Tuesday, November 08, 2005

Now let's get speleo serious: Cave Project Marketing for the Little Fish

Ever considered how to market your cave project? Maybe a little? No? If you've done anything at all, you've probably listened to the successful "cave project managers" talk about their cave at grotto or club meetings or you've read about their projects in newsletters or surfed cave-related websites. Then, when you got home to your trusty Microsofted Dell, you collated all your notes and put together a complete marketing package to attract the best and brightest cavers (or not so bright as the case may actually be) to your cave project.

And if you've done that, then how many times have you ever gotten the chance to ask a business marketing guru ("ooooh!") how best to market your cave project? Probably never. Before this past weekend I was unfortunate enough to be on that sinking ship with you. However, we are no longer comrades in peril, because I had the opportunity to query a specialist and the things I found out will astound you... if I decide to share the secrets that is. OK, don't have a bat, I'll tell. I would feel really badly if you drowned under the weight of an unmanageable cave project marketing scheme and lost all the best and brightest recruits to someone like me who already has all the answers.

First, don't make a really nice looking map. If you have a cave already, then you're in luck. Survey it (or start to) and be sure to make the cave map have no more than "two lines and a rock." Your project participants will appreciate the simplicity. Maps that look nice, make use of actual cave symbols and cross sections and ceiling heights and a whole bunch of other stuff are too hard to look at.

Wait a minute, you don't have a cave yet because you're still ridge walking and digging? No problem. Just do a surface map. On this you need to have the route to the camping area, closest place to get beer, and a couple of caves that are fun to do drunk. Including stuff like contour intervals, sinking streams, resurgences, cave entrances, dye traces, limestone, sinkholes, and whatever other information you can pack onto it will, again, just make it too hard to look at. You don't need that stuff to attract the best and brightest.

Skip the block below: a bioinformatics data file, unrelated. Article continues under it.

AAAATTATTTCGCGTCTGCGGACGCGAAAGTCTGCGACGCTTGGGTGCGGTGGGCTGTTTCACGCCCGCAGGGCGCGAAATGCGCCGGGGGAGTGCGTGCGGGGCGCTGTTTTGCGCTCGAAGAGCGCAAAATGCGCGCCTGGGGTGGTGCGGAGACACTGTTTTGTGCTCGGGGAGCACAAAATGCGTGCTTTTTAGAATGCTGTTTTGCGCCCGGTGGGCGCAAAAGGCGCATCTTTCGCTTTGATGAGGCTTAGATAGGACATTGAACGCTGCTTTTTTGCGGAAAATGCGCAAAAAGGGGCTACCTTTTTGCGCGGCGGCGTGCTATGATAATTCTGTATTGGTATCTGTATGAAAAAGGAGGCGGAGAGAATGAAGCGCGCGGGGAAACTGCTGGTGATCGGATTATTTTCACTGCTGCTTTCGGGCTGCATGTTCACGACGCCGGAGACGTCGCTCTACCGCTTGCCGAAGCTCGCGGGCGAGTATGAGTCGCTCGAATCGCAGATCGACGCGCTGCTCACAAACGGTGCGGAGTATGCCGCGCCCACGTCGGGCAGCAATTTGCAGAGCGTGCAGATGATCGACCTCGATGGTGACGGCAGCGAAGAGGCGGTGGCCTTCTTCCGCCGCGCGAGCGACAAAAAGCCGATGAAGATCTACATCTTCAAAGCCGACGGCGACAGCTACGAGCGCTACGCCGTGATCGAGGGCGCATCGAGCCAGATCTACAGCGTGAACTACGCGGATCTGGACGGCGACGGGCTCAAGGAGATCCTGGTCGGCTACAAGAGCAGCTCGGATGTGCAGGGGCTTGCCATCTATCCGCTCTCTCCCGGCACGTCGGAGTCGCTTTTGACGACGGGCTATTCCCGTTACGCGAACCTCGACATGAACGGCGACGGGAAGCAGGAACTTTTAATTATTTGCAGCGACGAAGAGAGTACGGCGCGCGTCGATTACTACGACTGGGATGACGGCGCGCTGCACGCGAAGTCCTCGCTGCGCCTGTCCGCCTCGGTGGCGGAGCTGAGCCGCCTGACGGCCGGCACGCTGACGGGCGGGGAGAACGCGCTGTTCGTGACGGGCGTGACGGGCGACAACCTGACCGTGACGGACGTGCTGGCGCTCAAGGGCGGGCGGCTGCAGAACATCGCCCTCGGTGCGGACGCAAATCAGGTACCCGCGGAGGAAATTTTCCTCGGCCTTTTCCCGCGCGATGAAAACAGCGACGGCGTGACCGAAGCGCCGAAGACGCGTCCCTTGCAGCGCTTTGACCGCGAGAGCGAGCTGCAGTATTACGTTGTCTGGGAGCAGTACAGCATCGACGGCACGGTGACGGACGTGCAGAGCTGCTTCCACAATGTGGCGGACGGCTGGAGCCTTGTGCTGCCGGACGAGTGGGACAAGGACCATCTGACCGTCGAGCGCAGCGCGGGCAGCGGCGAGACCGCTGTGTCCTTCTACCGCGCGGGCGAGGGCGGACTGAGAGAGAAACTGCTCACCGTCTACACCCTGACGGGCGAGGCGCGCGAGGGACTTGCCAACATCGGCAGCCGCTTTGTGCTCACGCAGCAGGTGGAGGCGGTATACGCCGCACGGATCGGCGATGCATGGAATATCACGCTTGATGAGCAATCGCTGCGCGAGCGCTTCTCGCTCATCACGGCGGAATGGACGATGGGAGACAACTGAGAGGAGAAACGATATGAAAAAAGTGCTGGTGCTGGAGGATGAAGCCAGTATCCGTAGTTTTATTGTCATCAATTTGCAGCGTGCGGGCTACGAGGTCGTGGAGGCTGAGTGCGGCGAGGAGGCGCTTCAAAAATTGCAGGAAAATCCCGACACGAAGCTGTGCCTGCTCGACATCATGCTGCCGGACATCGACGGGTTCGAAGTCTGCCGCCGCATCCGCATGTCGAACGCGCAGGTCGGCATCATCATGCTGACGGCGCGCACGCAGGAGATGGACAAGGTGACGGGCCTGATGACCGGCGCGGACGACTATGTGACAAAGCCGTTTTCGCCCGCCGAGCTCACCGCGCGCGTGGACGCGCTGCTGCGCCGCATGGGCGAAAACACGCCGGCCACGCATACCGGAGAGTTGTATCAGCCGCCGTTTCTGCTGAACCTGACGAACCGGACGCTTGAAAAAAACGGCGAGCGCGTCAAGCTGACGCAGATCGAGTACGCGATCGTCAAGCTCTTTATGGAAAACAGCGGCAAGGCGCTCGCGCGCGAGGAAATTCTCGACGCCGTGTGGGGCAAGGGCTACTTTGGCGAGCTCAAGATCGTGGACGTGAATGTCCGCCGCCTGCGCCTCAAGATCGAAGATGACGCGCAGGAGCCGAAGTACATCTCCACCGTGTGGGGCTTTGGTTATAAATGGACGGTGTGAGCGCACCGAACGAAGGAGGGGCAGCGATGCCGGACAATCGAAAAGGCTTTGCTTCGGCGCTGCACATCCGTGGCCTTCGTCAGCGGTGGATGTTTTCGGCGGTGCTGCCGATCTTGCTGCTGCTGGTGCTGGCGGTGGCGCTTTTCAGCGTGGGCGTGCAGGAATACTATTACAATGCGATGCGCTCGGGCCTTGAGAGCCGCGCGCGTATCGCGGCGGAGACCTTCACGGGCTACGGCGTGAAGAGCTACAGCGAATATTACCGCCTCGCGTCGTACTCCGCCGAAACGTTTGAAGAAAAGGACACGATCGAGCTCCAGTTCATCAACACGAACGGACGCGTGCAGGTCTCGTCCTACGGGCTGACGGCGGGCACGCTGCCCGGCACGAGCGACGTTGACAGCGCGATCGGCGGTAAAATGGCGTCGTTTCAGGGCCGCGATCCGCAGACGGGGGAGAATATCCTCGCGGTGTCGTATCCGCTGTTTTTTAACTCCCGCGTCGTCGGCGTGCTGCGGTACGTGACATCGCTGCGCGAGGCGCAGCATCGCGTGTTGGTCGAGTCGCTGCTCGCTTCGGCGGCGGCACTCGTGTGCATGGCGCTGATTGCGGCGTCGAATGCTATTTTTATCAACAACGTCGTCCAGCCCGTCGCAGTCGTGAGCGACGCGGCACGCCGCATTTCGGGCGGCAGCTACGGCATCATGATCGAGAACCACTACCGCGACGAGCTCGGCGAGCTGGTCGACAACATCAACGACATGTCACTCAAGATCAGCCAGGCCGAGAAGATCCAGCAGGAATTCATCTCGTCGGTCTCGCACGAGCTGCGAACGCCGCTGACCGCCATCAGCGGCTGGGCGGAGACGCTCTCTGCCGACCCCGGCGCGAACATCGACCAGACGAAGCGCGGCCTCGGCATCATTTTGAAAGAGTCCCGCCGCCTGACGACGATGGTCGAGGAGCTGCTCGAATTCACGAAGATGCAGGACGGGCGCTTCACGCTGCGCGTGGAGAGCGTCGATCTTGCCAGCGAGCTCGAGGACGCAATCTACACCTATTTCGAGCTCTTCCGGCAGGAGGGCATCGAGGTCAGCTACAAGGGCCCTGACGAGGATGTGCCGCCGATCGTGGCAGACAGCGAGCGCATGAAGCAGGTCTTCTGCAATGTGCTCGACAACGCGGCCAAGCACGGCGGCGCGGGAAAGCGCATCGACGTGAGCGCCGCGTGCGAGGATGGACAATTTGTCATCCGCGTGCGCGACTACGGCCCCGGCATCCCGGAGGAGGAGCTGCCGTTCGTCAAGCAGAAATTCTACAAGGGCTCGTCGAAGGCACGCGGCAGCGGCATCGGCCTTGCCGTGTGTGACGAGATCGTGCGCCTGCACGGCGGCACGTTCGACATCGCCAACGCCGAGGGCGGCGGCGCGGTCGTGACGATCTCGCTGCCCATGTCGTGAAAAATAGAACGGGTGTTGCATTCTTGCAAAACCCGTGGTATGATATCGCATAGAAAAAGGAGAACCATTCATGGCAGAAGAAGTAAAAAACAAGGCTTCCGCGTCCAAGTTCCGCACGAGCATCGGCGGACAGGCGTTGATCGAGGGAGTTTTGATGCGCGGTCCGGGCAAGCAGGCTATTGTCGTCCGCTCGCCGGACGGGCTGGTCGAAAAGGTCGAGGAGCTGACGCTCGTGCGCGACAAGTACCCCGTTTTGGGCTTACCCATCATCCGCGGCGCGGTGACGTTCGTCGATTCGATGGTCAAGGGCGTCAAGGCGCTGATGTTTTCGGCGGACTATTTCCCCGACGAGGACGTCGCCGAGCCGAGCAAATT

Next, write articles and share them with your project people. Also, encourage them to write articles too. This is key because it gives them a sense of the quality of the project management. For example, "Drekshuns to ma kavin spawt: go dan da heel til youns git pass dat moonshyne stil, den looks up da udder heel an youns ol see thet kave up air."

Also take photographs. Lots of 'em. Both on the surface and in the cave. Caption them appropriately, "Bubba got drunk at camp." "Bubbette got drunk at camp." "Bubba and Bubbette get ready to go caving." "Bubba and Bubbette ran naked down the hill past the moonshine still and ran headlong into the cliff beside the cave entrance." Publish these pictures on your website (you have one, right??) with the articles. Be sure to put your primary folks, i.e. those that show up at least one weekend per year, front and center. Put Bubba front and Bubbette center. "Put 'em in lights and they'll go to moon for you."

And that brings us to our final component: speak the truth, never embellish! Tell your people that you're the best caver of all time. Tell 'em how great they'll be when the project team leader (you) breaks into going virgin cave due to their efforts and how they'll be immortalized forever in the anals of caving history... or is it spelled with a double 'n'? Anyway, you get my drift.

So put all of the above together and you'll have definite success in attracting the best and brightest to your cave project.

Oh wait, almost forgot one: Pay 'em. Whether its in money or beer, it doesn't matter. Either way you'll be on the right path to miles and miles of virgin cave and you'll have the advice in this article to thank for it.

And stay tuned for a future article on "The making of a speleopolitician in six easy steps," or the alternate title, "How I learned to love the bomb and what it did to the small fish in my speleo pond."

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